In Italy, experts from various research fields are studying the exchange of information between biology and man-made electronic devices. Early reports suggest the may have found a way to interface electronics with the human nervous system.
Just a few years ago, the idea of a direct neural interface was best left to special effects designers in movies. The concept drives the plot of innumerable films about robots conquering humanity, many of which create hybrid robots with biological hardware and a human-like interface much like our perceived consciousness. One of the major challenges in cognitive neuroscience is designing a functional bio-hybrid system that allows biology and electronic devices to communicate.
Specialists from around the world gathered at an interdisciplinary meeting in Italy. Expert participants hailed from the fields of physics, chemistry, biochemistry, engineering, physiology and molecular biology.
Their mission was to analyze the biocompatibility of the substrate used for the connection of biological and artificial components, as well as to explore the functionality of the adherent cells. This would give the basis for a new generation of living biohybrid systems.
Using Raman spectroscopy, the multidisciplinary research team used the interaction of light and matter to study the properties of materials at the molecular level.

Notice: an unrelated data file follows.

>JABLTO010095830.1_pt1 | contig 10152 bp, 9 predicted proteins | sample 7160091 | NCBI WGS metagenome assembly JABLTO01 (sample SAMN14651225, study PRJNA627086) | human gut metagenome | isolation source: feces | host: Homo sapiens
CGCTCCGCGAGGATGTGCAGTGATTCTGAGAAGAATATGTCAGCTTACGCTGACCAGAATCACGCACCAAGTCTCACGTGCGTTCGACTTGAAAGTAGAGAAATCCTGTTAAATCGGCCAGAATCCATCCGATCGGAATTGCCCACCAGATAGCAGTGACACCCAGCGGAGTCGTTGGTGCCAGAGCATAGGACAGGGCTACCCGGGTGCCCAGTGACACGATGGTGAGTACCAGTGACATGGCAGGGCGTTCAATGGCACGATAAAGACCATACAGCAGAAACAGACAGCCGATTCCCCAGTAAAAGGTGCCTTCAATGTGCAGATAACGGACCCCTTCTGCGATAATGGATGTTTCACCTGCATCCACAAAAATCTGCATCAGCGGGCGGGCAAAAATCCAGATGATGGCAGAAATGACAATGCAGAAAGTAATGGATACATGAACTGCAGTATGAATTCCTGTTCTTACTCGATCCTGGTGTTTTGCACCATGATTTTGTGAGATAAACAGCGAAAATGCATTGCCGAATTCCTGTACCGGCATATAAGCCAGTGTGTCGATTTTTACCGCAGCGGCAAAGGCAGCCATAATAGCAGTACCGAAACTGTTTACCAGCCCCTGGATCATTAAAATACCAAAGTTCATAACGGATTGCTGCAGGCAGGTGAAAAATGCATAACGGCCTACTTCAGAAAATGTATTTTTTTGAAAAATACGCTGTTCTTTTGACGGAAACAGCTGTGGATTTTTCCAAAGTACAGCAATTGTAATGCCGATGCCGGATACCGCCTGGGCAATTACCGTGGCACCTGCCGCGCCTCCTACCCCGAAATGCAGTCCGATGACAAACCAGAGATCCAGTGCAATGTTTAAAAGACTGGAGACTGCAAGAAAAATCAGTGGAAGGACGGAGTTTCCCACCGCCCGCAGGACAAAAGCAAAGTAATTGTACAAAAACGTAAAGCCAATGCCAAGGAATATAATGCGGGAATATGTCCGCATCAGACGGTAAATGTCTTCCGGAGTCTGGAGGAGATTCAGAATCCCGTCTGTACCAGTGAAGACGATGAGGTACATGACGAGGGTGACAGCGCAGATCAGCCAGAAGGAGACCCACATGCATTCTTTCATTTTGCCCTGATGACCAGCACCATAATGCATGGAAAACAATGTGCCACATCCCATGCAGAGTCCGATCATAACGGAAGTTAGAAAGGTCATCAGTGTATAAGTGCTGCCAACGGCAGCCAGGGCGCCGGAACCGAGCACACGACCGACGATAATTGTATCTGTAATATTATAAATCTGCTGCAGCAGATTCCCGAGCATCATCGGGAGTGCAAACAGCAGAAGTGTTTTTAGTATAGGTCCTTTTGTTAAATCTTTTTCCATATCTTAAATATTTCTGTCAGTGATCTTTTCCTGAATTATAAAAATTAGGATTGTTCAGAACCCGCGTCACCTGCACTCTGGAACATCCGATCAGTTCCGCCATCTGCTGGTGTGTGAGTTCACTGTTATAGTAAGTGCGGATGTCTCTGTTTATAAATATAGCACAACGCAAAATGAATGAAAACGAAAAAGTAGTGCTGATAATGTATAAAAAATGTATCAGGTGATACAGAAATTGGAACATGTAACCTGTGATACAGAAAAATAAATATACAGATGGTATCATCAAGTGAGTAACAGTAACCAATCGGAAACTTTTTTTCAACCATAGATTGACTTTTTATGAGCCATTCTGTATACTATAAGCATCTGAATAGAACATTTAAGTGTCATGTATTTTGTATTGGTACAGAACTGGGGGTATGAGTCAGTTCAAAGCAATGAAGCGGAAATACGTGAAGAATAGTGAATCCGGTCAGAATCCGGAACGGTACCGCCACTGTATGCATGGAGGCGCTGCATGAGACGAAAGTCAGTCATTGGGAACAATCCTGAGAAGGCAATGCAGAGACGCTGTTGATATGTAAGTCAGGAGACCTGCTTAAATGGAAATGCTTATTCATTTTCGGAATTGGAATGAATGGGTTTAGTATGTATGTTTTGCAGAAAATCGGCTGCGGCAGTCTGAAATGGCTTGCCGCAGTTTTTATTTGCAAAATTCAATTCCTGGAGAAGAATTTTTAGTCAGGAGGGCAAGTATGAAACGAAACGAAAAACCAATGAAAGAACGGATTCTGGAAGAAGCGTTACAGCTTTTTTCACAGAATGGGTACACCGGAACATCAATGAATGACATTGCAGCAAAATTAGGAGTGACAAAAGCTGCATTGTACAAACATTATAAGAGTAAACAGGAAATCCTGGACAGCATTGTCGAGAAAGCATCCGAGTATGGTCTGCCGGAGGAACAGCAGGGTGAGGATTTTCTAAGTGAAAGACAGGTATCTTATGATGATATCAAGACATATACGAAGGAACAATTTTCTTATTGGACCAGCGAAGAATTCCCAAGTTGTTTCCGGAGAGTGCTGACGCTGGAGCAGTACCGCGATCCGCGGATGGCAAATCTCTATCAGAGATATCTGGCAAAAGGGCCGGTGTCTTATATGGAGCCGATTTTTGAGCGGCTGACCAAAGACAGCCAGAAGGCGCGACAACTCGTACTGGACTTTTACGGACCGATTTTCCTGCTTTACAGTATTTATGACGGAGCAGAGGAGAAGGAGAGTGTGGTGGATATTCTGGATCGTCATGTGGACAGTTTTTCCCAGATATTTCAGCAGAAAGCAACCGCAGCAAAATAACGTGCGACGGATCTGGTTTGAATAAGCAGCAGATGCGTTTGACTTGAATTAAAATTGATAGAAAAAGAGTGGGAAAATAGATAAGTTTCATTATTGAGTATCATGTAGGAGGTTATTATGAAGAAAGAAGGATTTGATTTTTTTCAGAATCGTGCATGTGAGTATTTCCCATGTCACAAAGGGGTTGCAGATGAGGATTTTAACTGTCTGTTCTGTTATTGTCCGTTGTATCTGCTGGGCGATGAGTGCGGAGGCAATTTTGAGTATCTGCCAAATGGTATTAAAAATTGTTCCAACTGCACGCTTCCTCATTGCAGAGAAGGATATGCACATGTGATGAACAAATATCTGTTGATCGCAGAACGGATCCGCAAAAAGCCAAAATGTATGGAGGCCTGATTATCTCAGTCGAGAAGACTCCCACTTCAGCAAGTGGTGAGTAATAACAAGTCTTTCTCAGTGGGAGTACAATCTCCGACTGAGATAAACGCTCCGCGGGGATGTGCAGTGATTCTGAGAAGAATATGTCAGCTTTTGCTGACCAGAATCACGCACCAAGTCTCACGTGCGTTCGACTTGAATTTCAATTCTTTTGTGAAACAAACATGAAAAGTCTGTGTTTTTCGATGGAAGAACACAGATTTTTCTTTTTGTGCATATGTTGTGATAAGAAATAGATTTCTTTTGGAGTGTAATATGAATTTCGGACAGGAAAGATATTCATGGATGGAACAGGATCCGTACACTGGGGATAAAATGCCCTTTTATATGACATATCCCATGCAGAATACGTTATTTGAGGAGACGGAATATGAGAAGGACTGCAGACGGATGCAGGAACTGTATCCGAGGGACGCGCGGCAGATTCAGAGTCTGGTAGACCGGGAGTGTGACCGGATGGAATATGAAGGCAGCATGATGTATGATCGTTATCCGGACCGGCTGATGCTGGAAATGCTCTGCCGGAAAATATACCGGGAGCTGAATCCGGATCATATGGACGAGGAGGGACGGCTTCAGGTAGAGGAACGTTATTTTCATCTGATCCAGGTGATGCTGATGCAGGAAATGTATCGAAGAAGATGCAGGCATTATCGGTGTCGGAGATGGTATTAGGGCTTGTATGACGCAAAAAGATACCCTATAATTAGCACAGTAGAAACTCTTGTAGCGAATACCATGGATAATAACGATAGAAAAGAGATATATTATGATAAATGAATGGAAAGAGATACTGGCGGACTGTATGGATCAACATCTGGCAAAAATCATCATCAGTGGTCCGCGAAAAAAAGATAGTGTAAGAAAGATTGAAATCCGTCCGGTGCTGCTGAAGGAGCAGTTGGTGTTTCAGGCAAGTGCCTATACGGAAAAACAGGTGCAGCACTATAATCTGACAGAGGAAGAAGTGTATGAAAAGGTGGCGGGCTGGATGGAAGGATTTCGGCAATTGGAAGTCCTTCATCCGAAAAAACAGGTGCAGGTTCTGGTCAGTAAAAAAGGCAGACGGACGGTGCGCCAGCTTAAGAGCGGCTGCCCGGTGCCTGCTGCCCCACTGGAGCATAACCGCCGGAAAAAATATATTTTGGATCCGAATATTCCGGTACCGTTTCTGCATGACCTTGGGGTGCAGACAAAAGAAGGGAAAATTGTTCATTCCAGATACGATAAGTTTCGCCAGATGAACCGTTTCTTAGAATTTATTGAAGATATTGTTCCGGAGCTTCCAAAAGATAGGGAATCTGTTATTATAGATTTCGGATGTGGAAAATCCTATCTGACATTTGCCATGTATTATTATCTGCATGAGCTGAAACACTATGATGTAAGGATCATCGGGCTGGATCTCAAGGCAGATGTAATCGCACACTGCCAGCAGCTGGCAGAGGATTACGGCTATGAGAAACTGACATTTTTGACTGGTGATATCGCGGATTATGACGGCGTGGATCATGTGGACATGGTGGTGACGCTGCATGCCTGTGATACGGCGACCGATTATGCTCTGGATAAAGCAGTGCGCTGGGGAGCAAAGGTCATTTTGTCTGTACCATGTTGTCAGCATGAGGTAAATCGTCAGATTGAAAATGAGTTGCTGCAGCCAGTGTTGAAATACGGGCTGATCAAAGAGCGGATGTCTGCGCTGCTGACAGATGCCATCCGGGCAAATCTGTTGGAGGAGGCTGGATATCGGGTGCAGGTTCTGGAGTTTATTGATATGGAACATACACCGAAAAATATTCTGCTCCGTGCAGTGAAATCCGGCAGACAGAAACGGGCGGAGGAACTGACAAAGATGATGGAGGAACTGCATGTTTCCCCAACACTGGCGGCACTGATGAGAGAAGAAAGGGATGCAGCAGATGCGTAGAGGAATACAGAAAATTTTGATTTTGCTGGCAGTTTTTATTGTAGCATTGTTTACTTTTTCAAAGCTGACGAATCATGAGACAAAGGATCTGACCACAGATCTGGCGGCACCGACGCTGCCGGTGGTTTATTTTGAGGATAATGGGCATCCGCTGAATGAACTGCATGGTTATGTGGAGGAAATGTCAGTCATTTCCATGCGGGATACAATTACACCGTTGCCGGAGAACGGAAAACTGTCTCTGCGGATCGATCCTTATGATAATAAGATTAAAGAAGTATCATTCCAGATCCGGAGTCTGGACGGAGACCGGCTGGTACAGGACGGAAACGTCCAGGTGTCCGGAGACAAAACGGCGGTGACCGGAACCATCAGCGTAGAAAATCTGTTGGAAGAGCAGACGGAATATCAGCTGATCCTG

Memristor to Link Biology With Electronics
After analyzing the substrate biocompatibility and studying the functionality of adherent cells, scientists then hypothesized ways to connect with the electronic component. To do that, the team lead by Silvia Caponi, a physicist at the Italian National Research Council in Rome, used a memristor.
The memristor is regarded as an electronic equivalent to a synapse. Synapses are the wires that connect neurons with one another. The more the synapse is used, the stronger its connection becomes.
Like synapses, memristors remember previous impulses and learn from them. memristors are fed electrical impulses that come from circuits to which they are connected. The hope is that one day a memristor could be linked to the nervous system. The amount of current that a memristor allows to pass depends on its exposure to the current and the strength of said current.
By combining memristors within the electrical circuits, it is possible to create connections that work similarly to natural synapses. Organic polymer layers, such as the so-called PANI, a semiconductor polymer, also possess memristive properties, allowing them to work directly with biological materials within a biohybrid system.
Looking Forward to a Direct Neural Interface
Now, having found the right substrate, adherent cells, memristor, and organic polymers, experts are ready to build on this experiment.
“We want to define the materials and their functionalization procedures,” said Caponi, “to find the best configuration for the neuron-memristor interface to deliver a full working hybrid bio-memristive system.”
Soon, this proof of concept could be used to link machines with the nervous system. In theory, developers could create fully functioning bionic limbs, organs, and even machines that support the immune system.